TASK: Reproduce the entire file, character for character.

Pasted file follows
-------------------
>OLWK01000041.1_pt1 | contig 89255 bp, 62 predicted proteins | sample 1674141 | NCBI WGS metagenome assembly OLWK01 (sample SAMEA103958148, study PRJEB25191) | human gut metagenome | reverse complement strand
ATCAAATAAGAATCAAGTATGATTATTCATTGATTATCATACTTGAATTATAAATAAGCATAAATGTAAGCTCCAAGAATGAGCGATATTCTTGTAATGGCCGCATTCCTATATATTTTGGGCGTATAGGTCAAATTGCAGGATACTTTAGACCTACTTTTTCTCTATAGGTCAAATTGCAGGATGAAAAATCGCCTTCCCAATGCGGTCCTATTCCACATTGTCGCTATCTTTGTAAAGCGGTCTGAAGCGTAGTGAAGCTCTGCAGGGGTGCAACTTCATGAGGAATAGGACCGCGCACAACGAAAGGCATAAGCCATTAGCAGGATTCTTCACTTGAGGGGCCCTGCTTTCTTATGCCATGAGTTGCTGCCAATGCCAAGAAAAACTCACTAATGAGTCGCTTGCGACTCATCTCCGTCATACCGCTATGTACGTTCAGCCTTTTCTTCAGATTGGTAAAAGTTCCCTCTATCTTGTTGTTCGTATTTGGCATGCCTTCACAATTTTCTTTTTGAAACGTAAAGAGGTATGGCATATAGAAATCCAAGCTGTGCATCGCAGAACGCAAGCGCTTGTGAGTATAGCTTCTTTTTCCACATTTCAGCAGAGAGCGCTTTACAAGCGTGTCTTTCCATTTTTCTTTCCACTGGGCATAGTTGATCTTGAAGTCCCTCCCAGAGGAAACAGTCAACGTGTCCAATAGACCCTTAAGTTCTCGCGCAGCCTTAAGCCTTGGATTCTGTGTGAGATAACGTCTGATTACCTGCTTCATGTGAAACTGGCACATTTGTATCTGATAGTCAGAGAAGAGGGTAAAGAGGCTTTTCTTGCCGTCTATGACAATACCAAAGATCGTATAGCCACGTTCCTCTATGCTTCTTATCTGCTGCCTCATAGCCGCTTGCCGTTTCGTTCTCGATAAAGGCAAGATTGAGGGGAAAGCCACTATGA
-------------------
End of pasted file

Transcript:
>OLWK01000041.1_pt1 | contig 89255 bp, 62 predicted proteins | sample 1674141 | NCBI WGS metagenome assembly OLWK01 (sample SAMEA103958148, study PRJEB25191) | human gut metagenome | reverse complement strand
ATCAAATAAGAATCAAGTATGATTATTCATTGATTATCATACTTGAATTATAAATAAGCATAAATGTAAGCTCCAAGAATGAGCGATATTCTTGTAATGGCCGCATTCCTATATATTTTGGGCGTATAGGTCAAATTGCAGGATACTTTAGACCTACTTTTTCTCTATAGGTCAAATTGCAGGATGAAAAATCGCCTTCCCAATGCGGTCCTATTCCACATTGTCGCTATCTTTGTAAAGCGGTCTGAAGCGTAGTGAAGCTCTGCAGGGGTGCAACTTCATGAGGAATAGGACCGCGCACAACGAAAGGCATAAGCCATTAGCAGGATTCTTCACTTGAGGGGCCCTGCTTTCTTATGCCATGAGTTGCTGCCAATGCCAAGAAAAACTCACTAATGAGTCGCTTGCGACTCATCTCCGTCATACCGCTATGTACGTTCAGCCTTTTCTTCAGATTGGTAAAAGTTCCCTCTATCTTGTTGTTCGTATTTGGCATGCCTTCACAATTTTCTTTTTGAAACGTAAAGAGGTATGGCATATAGAAATCCAAGCTGTGCATCGCAGAACGCAAGCGCTTGTGAGTATAGCTTCTTTTTCCACATTTCAGCAGAGAGCGCTTTACAAGCGTGTCTTTCCATTTTTCTTTCCACTGGGCATAGTTGATCTTGAAGTCCCTCCCAGAGGAAACAGTCAACGTGTCCAATAGACCCTTAAGTTCTCGCGCAGCCTTAAGCCTTGGATTCTGTGTGAGATAACGTCTGATTACCTGCTTCATGTGAAACTGGCACATTTGTATCTGATAGTCAGAGAAGAGGGTAAAGAGGCTTTTCTTGCCGTCTATGACAATACCAAAGATCGTATAGCCACGTTCCTCTATGCTTCTTATCTGCTGCCTCATAGCCGCTTGCCGTTTCGTTCTCGATAAAGGCAAGATTGAGGGGAAAGCCACTATGA